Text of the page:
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Nintendo Is Suing Go-Karting Company Over Copyright Infringement

[Image: MariCar]
[Image: MariCar]
Kotaku EastEast is your slice of Asian internet culture, bringing you the latest talking points from Japan, Korea, China and beyond. Tune in every morning from 4am to 8am.

Today, Nintendo announced a lawsuit against a Tokyo-based kart rental service called MariCar.

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Tokyo has been home to a couple different karting businesses as the vehicles are street legal. Previously, Kotaku profiled Akiba Kart, a service renting out karts to those who want to explore the city’s geek district by go-kart. 

The whole karting-on-Tokyo-streets thing seems to have started around 2011 when two guys from Japanese car site Cliccar dressed up as Mario and Luigi and karted around Shibuya.

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Nintendo is now suing MariCar over copyright infringement claims as well as for allegedly violating the country’s Unfair Competition Prevention Act. 

On Facebook, MariCar has nearly 4,000 reviews, with most of them appearing positive.

[Image: MariCar | Facebook]
[Image: MariCar | Facebook]
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Tours around Tokyo range from US$53 to $71.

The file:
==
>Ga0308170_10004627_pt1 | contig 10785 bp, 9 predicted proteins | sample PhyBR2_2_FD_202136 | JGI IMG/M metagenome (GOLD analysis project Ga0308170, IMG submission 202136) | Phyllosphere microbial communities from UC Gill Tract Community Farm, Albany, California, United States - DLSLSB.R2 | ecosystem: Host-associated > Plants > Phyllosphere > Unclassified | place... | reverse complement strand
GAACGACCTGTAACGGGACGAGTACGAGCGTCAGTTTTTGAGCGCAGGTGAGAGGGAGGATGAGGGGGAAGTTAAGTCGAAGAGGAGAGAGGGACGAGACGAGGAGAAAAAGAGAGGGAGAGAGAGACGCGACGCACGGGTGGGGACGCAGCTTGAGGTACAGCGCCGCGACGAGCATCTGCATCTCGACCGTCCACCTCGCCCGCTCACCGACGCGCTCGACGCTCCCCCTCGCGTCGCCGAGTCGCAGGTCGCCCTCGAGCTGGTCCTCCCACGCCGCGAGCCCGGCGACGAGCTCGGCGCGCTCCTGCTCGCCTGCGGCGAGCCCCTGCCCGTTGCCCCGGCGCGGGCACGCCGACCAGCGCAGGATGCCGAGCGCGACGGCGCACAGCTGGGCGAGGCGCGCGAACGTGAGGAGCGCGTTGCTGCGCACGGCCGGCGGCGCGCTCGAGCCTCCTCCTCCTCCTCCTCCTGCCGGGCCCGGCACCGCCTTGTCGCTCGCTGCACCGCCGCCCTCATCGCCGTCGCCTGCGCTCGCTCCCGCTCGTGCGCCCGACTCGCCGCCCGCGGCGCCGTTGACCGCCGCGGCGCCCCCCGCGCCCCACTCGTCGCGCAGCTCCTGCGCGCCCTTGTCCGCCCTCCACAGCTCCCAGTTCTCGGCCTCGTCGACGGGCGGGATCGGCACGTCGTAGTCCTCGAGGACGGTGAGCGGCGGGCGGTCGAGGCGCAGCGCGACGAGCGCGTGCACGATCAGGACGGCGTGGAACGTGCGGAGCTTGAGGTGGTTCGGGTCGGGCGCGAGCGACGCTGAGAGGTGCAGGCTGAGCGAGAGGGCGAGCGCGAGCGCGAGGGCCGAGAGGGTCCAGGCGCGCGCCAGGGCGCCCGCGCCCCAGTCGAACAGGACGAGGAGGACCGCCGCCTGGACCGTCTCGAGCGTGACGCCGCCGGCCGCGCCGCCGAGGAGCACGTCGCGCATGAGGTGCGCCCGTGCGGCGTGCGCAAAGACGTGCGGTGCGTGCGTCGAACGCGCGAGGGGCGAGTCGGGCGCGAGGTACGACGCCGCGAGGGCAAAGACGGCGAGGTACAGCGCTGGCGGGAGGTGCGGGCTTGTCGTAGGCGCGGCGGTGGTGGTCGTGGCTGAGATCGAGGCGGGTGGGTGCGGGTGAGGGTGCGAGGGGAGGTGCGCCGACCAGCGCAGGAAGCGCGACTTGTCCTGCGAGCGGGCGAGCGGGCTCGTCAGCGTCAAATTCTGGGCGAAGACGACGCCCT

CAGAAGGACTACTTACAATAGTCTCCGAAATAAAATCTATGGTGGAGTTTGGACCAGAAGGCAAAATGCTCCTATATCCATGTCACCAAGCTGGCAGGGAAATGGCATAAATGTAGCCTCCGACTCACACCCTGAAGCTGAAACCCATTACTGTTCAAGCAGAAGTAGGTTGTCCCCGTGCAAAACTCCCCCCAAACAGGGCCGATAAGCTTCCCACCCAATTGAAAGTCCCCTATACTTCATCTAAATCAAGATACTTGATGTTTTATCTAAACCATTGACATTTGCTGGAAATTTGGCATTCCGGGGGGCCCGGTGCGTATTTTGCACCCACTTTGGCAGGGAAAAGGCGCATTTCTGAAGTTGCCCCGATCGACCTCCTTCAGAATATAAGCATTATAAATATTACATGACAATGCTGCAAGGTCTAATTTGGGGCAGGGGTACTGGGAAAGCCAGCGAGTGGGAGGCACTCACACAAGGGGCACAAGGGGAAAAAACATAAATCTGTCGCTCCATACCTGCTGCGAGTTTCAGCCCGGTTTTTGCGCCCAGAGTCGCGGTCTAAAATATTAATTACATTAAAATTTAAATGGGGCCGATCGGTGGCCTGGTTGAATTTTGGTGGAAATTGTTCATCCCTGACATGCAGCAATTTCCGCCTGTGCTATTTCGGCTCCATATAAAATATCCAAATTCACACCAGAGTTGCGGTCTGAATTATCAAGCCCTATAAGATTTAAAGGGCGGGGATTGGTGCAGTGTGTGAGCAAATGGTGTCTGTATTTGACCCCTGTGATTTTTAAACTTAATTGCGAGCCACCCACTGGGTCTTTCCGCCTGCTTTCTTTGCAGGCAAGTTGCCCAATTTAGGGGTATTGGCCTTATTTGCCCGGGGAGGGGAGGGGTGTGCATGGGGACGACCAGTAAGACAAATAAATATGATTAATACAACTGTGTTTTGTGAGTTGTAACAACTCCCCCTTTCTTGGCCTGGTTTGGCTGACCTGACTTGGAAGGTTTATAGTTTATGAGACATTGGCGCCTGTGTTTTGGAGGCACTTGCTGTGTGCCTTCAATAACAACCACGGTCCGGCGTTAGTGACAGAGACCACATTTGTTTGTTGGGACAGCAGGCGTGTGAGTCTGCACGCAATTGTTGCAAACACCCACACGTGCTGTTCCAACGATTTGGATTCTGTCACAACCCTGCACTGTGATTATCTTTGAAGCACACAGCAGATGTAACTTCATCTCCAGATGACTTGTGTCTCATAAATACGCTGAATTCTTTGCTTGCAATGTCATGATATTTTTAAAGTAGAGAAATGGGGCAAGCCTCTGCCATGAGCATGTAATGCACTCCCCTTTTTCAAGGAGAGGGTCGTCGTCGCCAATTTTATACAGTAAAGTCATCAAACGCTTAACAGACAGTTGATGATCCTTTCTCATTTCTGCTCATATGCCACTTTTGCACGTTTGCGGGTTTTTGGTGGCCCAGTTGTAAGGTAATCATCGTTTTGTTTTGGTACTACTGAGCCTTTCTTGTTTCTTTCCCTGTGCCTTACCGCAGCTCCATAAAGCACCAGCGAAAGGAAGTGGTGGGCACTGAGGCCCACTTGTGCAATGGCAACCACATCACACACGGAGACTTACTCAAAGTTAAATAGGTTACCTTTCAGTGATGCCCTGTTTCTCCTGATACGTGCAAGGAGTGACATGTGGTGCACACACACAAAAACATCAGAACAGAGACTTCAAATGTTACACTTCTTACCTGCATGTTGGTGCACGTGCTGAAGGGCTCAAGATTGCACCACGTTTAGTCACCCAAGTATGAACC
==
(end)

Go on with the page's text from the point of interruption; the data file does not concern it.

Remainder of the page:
[Image: MariCar | Instagram]
[Image: MariCar | Instagram]
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In an official statement, Nintendo alleges that the rental service’s name causes confusion with, well, Mario Kart, pointing out that the service provides Nintendo character costumes to renters and uses photos and videos of customers in said outfits as promotion. 

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Earlier this month, the service was featured on NBC Sports’ Off the Grid with hosts Will Buxton and Jason Swales dressed as Yoshi and Mario (and Swales saying, “It’s-a me, Mario!”).

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The Off the Grid clip was uploaded to the MariCar Facebook page.

Nintendo added that it will continue to take steps to protect the intellectual property it has built over of many years of hard work. 

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Kotaku East is your slice of Asian internet culture, bringing you the latest talking points from Japan, Korea, China and beyond. Tune in every morning from 4am to 8am.

Originally from Texas, Ashcraft has called Osaka home since 2001. He has authored six books, including most recently, The Japanese Sake Bible.

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DISCUSSION

I don’t know anything about IP laws but couldn’t Nintendo just make them official and work out deal where they pay for a license where Nintendo gets a percentage of what they make off the business? Or is the big N required to shut this down until they change it enough?